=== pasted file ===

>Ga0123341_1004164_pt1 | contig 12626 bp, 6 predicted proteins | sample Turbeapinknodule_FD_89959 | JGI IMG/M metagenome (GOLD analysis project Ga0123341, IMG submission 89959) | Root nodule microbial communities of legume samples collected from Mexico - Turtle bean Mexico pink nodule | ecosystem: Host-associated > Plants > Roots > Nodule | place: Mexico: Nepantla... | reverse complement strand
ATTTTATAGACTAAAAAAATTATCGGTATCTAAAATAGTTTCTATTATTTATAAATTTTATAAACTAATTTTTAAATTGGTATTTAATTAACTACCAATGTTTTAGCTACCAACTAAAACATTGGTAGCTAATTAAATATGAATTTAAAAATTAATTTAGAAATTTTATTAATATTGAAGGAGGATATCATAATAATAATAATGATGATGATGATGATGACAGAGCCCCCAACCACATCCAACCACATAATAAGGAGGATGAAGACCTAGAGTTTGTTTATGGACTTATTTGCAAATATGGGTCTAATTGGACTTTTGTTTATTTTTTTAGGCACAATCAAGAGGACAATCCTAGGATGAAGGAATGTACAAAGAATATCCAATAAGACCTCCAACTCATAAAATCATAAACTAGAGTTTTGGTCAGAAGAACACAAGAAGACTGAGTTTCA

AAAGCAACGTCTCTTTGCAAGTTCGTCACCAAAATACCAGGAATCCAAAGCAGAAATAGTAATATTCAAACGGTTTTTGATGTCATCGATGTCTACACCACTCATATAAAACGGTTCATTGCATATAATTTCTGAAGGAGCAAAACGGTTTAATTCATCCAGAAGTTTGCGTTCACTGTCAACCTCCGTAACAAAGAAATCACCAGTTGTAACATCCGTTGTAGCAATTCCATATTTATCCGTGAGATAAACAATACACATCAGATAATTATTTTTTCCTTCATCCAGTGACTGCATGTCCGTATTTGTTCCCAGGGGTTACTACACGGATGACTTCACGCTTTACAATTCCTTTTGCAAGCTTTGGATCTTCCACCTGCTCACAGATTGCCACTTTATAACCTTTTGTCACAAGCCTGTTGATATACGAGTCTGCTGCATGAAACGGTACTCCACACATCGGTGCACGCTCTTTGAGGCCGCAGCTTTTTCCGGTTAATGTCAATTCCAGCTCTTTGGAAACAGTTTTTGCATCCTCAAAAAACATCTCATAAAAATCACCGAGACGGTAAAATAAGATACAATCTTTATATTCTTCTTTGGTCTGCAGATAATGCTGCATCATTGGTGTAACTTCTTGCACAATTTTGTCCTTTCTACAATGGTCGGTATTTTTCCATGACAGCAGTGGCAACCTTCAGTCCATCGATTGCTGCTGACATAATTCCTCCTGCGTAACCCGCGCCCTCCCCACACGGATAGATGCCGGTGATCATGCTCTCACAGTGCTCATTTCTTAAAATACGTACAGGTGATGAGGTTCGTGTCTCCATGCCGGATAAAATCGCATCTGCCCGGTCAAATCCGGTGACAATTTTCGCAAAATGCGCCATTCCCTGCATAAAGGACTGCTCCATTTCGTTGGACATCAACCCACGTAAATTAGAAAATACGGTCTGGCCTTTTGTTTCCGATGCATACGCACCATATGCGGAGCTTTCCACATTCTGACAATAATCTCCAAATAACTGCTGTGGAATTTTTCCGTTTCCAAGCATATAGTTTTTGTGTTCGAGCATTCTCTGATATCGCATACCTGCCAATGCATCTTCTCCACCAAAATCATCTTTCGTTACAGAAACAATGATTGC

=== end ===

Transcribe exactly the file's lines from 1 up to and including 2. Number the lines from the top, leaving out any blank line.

>Ga0123341_1004164_pt1 | contig 12626 bp, 6 predicted proteins | sample Turbeapinknodule_FD_89959 | JGI IMG/M metagenome (GOLD analysis project Ga0123341, IMG submission 89959) | Root nodule microbial communities of legume samples collected from Mexico - Turtle bean Mexico pink nodule | ecosystem: Host-associated > Plants > Roots > Nodule | place: Mexico: Nepantla... | reverse complement strand
ATTTTATAGACTAAAAAAATTATCGGTATCTAAAATAGTTTCTATTATTTATAAATTTTATAAACTAATTTTTAAATTGGTATTTAATTAACTACCAATGTTTTAGCTACCAACTAAAACATTGGTAGCTAATTAAATATGAATTTAAAAATTAATTTAGAAATTTTATTAATATTGAAGGAGGATATCATAATAATAATAATGATGATGATGATGATGACAGAGCCCCCAACCACATCCAACCACATAATAAGGAGGATGAAGACCTAGAGTTTGTTTATGGACTTATTTGCAAATATGGGTCTAATTGGACTTTTGTTTATTTTTTTAGGCACAATCAAGAGGACAATCCTAGGATGAAGGAATGTACAAAGAATATCCAATAAGACCTCCAACTCATAAAATCATAAACTAGAGTTTTGGTCAGAAGAACACAAGAAGACTGAGTTTCA